Prescott Valley has a new performing arts hub in the Blue Rose Heritage and Culture Center, and everyone is welcome to attend its grand opening, 10 a.m. - 4 p.m. this Saturday, May 11, at 7200 2nd Street. Just look for the building resembling a medieval castle, directly behind ACE Hardware.
It's a day of free music and celebration featuring Katie Lee, Gail Steiger, Toney Norris and Just for Mama. The entertainment includes the 93-year-old Lee reading from her new book, Ballad of Gutless Ditch.
The non-profit 501(c)3 Blue Rose Heritage and Culture Center is a labor of love for executive director Jody Drake, and an off-shoot of the former Blue Rose Theater she founded in 1994 in Prescott at the Sharlot Hall Museum, where she worked for 18 years.
Drake and Lonesome Valley Playhouse founder and Center board member Clyde Neville put their heads together to bring Prescott Valley a place where people can enjoy theater, music and entertainment.
"Between the two of us, the project has become incredibly diverse," Drake said. "I'm delighted to be in Prescott Valley, and excited for the community to know we're here."
Born and raised in Prescott, with a mom from Mayer and dad from Chino Valley, Drake has been fascinated with area history since she can remember. Her interest in Prescott Valley stems from her dad's association with the Barlow-Massicks "castle," as well as favorite historical character Sharlot Hall's love of "Lonesome Valley" - one of Prescott Valley's monikers. Countless people have enjoyed Drake's portrayal of Hall through the years.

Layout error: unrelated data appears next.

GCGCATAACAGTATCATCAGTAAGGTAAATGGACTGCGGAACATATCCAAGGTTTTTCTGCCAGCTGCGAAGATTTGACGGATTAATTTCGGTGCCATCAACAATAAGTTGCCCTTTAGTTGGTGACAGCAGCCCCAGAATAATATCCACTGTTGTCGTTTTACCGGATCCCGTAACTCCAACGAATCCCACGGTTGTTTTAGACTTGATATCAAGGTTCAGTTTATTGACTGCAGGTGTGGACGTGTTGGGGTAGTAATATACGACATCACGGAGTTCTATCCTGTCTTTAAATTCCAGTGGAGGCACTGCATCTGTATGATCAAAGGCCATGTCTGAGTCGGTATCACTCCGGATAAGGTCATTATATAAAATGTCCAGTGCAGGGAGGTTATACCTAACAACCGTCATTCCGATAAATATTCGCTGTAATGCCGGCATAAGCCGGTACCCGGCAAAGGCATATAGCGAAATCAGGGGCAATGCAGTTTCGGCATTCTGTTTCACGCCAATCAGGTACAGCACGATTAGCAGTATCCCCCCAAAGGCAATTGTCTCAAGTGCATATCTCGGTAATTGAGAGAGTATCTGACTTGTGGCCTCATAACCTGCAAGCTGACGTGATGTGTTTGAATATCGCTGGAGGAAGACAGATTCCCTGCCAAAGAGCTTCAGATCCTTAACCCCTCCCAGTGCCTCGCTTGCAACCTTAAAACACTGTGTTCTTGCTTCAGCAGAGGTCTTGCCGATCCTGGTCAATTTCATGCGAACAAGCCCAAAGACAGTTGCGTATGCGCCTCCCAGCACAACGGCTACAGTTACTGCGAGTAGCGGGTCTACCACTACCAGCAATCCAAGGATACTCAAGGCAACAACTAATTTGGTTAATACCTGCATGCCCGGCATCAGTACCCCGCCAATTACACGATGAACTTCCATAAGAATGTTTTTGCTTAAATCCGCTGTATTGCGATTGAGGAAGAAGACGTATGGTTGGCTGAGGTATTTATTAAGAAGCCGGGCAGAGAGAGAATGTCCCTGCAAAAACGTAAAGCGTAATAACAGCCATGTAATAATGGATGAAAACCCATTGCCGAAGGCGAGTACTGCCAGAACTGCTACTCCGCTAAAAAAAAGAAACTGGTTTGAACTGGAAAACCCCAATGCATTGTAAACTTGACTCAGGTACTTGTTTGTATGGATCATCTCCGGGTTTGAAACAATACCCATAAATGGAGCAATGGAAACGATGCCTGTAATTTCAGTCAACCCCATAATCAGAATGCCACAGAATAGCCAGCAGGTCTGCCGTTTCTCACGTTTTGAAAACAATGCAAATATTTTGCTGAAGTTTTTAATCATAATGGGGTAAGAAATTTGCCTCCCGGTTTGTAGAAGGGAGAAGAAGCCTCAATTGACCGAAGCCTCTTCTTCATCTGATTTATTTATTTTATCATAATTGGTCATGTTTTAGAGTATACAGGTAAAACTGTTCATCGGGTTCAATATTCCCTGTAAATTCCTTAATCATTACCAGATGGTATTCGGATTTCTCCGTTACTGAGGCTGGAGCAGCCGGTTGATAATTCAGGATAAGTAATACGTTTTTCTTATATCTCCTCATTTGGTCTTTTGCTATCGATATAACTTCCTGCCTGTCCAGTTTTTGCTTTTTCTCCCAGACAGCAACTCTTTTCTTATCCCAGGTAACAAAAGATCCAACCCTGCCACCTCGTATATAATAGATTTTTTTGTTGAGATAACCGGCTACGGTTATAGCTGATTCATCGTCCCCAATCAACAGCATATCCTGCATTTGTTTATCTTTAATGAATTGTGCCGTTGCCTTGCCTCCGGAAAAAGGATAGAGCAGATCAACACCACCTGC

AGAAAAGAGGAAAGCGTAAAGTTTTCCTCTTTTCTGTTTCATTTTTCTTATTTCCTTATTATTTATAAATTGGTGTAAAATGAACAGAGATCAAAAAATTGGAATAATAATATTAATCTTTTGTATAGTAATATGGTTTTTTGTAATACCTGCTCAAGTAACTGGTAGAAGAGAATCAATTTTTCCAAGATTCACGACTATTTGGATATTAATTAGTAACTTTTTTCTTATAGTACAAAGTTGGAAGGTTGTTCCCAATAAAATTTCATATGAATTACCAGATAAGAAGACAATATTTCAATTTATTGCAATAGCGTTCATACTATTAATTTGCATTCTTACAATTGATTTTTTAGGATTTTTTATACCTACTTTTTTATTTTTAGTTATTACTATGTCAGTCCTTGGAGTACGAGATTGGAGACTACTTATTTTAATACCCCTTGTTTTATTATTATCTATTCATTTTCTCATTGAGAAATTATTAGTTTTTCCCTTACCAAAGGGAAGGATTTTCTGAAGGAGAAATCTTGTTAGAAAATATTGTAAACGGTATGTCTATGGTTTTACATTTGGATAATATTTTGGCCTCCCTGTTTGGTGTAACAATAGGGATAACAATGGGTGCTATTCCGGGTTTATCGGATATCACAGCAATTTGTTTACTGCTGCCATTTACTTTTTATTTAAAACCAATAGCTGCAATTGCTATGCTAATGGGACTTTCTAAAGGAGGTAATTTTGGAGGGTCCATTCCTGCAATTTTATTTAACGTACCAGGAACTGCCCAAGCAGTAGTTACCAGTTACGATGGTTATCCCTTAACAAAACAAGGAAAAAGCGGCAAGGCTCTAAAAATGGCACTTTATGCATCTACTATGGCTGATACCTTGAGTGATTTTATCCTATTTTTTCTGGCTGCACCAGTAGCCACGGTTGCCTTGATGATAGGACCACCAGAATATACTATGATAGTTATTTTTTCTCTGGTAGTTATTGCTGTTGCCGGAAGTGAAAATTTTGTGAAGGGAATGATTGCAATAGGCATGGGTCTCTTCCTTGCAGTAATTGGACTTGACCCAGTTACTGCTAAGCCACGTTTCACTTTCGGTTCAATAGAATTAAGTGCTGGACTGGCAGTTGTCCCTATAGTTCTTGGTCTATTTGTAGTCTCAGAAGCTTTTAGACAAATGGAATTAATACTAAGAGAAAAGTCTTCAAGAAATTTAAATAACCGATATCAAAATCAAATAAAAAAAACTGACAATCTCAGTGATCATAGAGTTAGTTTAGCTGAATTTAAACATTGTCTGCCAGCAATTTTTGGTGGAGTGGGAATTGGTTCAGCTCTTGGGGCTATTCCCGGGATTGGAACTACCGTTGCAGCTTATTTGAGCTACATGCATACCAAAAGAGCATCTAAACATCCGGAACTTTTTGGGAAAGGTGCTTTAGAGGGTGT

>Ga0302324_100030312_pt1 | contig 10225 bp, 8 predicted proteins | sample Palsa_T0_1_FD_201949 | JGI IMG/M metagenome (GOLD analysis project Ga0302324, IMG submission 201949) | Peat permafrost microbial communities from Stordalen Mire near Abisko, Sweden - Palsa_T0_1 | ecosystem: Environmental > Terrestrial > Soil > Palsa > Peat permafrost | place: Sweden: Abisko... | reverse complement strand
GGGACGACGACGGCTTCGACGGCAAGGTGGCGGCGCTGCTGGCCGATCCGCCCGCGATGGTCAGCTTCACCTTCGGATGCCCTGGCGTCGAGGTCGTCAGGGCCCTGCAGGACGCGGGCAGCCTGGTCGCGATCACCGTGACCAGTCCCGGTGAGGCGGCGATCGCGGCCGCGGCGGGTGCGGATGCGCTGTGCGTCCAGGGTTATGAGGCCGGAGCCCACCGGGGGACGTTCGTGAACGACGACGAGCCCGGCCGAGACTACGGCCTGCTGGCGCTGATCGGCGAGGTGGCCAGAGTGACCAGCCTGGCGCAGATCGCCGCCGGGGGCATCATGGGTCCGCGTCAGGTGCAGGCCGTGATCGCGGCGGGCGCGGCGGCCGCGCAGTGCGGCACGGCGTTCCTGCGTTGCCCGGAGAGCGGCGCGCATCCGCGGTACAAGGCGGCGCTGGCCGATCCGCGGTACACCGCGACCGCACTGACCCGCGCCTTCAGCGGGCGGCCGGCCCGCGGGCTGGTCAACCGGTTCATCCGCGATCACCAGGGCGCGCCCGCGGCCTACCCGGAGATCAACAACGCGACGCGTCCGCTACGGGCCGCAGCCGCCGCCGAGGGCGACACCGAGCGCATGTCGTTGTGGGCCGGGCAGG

"I will play Sharlot Hall for the rest of my life," Drake said. "I send everyone to the museum, too. I have a great love for the museum."
Drake initiated chautauqua talks at the Blue Rose, and currently is working on plays about the Fain and Massicks families, and Prescott Valley's Lynx Creek, where one of Arizona's first gold strikes occurred.
Such plays can be performed when the 6,000-square-foot building's 144-seat theater is completed in October.
Open now are community meeting rooms, classroom space, a small dance studio, an actor's green room, and outside, the 80x100-foot fenced yard, where open air markets, concerts and festivals can take place.
"Every space is for rent at only $25 per hour," Drake said. "Prescott Valley has such a thriving art scene. We really have worked to keep this facility affordable to this community."
She said for people who don't have money to rent, they will do a 50/50 split of the proceeds of whatever activity is presented.
"Nobody ever loses anything that way," she said.
Drake listed some of her own ambitious plans for the future, including cowboy summit music and poetry in July, a steam punk festival (Jules Verne-type technology in the Old West) and a haunted house in October, acting classes and living history programs.
"It will grow according to what the community wants," she said.
For more information, call Drake at 928-227-2737.